Announcements of Opportunity
SURF: Announcements of Opportunity
Below are Announcements of Opportunity posted by Caltech faculty and JPL technical staff for the SURF program.
Each AO indicates whether or not it is open to non-Caltech students. If an AO is NOT open to non-Caltech students, please DO NOT contact the mentor.
Announcements of Opportunity are posted as they are received. Please check back regularly for new AO submissions! Remember: This is just one way that you can go about identifying a suitable project and/or mentor. Click here for more tips on finding a mentor.
Announcements for external summer programs are listed here.
New for 2021: Students applying for JPL projects should complete a SURF@JPL application instead of a "regular" SURF application.
Students pursuing opportunities at JPL must be
U.S. citizens or U.S. permanent residents.
|Project:||The Case of the Most Mysterious Star in the Milky Way|
|Mentor:||Josh Simon, Dr., (PMA), email@example.com|
|Mentor URL:||https://users.obs.carnegiescience.edu/jsimon/ (opens in new window)|
|Background:||Several years ago, Boyajian's Star captured the world's attention when it was observed to exhibit a series of unprecedented dimming episodes. These brightness changes were so puzzling that they spawned hypotheses ranging from a black hole along the line of sight to an artificial megastructure in orbit around the star. Although further monitoring has now ruled out the latter explanation, Boyajian's Star is still unique in the astronomical literature, and the mystery it poses remains unsolved.|
In this project, we will analyze high-resolution spectra from the Gemini-North telescope of Boyajian's Star and its nearest neighbors. Using these data, we will map the spatial extent of the interstellar clouds between Boyajian's Star and the Sun. Our measurements will provide a critical test of the location of the dust absorbing the light from Boyajian's Star: is it in the interstellar medium, or associated with the star itself? The clues obtained from this study should help us finally understand the behavior of the most mysterious star in the Galaxy.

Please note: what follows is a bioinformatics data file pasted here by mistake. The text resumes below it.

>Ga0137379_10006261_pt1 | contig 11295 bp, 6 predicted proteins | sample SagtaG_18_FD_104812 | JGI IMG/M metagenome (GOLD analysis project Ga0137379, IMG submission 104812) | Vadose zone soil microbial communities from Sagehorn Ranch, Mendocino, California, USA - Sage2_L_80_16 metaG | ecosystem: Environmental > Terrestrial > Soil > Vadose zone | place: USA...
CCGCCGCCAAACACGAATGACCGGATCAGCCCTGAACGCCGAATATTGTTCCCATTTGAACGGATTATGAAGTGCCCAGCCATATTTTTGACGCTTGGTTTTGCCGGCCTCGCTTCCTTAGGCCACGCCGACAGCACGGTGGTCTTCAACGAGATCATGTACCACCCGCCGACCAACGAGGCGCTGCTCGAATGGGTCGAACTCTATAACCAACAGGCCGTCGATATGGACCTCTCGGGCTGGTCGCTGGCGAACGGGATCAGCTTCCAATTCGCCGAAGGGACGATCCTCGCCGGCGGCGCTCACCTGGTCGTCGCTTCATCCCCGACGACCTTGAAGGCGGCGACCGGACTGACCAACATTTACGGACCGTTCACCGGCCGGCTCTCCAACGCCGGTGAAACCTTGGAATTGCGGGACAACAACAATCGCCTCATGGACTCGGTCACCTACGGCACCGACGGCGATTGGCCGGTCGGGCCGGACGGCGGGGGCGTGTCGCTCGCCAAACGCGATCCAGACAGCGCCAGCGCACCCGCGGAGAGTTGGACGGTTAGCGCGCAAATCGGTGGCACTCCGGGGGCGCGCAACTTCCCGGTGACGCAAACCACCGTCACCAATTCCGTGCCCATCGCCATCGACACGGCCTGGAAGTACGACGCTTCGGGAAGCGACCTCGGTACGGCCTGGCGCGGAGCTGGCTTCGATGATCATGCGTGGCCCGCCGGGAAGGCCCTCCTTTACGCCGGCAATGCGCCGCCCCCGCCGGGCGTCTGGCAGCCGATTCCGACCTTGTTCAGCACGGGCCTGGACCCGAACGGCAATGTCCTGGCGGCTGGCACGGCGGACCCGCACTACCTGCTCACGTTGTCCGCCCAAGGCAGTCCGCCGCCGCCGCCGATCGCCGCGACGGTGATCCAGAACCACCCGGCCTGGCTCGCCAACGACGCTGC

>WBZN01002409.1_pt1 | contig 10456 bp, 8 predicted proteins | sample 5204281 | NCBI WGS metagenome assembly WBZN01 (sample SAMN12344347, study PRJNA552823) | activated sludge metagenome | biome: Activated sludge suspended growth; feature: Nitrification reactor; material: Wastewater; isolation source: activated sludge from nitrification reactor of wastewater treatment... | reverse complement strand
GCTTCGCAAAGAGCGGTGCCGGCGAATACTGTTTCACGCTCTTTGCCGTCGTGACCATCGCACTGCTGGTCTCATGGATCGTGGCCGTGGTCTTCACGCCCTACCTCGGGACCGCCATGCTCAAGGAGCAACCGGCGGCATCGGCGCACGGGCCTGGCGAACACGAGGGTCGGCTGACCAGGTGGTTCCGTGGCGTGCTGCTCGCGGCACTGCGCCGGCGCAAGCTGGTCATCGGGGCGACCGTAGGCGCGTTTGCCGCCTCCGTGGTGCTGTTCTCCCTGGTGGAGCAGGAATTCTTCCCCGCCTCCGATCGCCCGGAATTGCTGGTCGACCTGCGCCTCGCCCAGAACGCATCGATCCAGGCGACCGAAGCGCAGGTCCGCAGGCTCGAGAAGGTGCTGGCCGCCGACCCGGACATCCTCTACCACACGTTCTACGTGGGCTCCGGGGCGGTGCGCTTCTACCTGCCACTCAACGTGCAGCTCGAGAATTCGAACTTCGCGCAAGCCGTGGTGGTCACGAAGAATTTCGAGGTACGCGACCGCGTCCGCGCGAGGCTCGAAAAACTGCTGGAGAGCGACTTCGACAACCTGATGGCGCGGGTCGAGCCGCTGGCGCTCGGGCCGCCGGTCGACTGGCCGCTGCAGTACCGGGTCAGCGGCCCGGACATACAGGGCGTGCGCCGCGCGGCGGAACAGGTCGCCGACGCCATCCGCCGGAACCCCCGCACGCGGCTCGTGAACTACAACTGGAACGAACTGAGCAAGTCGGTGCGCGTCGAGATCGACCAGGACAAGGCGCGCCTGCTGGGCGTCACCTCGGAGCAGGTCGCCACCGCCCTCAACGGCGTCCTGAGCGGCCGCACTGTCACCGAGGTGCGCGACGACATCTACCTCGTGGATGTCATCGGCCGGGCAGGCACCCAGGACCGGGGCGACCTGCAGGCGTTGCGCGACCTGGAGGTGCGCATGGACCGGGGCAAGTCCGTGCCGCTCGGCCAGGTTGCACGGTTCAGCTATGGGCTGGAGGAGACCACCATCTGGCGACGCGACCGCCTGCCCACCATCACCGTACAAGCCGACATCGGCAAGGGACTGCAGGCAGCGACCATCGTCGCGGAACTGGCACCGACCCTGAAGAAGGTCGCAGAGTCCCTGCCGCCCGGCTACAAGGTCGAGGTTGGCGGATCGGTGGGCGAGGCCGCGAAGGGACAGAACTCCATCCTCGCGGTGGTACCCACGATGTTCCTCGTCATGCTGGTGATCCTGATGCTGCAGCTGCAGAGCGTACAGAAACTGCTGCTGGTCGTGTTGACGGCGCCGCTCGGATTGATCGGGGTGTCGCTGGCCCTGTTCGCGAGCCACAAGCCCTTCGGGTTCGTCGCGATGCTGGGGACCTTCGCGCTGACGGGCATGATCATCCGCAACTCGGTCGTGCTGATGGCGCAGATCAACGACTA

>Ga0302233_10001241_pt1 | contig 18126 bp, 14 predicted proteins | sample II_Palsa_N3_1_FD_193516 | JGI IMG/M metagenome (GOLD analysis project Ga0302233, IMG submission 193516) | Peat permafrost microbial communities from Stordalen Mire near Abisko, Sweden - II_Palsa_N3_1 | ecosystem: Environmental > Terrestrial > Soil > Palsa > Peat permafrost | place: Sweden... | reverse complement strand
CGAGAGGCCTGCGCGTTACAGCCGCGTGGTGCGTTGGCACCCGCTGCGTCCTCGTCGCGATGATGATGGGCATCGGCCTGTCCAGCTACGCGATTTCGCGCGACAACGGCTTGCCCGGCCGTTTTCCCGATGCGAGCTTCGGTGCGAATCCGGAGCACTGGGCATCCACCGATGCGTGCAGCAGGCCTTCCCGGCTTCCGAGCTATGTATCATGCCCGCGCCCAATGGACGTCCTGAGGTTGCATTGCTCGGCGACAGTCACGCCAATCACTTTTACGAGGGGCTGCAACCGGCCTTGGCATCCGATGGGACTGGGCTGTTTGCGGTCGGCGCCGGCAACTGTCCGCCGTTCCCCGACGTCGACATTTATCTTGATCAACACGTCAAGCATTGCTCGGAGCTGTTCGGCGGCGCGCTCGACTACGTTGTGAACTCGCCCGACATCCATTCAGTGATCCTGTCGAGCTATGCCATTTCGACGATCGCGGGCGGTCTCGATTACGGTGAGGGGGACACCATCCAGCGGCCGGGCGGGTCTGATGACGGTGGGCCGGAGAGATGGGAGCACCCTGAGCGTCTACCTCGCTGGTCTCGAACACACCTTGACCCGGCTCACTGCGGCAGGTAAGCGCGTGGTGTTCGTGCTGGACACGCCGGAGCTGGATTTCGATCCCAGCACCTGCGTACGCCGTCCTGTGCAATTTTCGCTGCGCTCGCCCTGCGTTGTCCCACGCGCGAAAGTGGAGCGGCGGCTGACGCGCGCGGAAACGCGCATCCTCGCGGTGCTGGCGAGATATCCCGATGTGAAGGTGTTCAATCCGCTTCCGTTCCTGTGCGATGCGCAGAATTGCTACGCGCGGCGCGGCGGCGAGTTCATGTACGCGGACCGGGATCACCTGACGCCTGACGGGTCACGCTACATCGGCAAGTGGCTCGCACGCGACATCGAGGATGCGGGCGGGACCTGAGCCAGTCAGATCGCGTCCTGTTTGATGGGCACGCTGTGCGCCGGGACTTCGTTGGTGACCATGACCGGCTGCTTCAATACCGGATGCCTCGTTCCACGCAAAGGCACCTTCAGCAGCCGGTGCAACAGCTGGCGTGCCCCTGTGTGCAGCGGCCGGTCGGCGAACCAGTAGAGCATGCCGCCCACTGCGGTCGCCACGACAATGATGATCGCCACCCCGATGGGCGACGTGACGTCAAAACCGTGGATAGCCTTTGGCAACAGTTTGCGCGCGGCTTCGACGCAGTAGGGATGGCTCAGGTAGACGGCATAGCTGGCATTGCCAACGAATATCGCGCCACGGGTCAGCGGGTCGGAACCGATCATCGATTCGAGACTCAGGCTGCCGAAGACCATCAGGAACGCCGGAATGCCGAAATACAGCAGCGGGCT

This SURF research project will be hosted at Carnegie Observatories, which is located roughly a mile north of Caltech campus. Carnegie hosts undergraduate research summer students from a variety of colleges and universities across Southern California. In addition to research, Carnegie summer interns (including those from the SURF program) participate in a wide variety of professional development activities, including a coding bootcamp at the beginning of the summer, scientific communication workshops throughout the program, and seminars on issues related to diversity, equity, and inclusion in science. Upon successful completion of the program, all students will also be given the opportunity to attend the American Astronomical Society meeting and present their research the following January. Additional information about the Carnegie Summer program can be found at https://obs.carnegiescience.edu/CASSI.
Boyajian et al. 2016 (https://academic.oup.com/mnras/article/457/4/3988/2589003)
Wright & Sigurdsson 2016 (https://iopscience.iop.org/article/10.3847/2041-8205/829/1/L3)
Position available to Caltech students only. Research will be conducted at Carnegie Observatories in Pasadena as part of the Carnegie Astrophysics Summer Student Internship (CASSI) program, which runs from June 14th - Aug 20th. Students must be present for the full duration of the program.
This AO can be done under the following programs:
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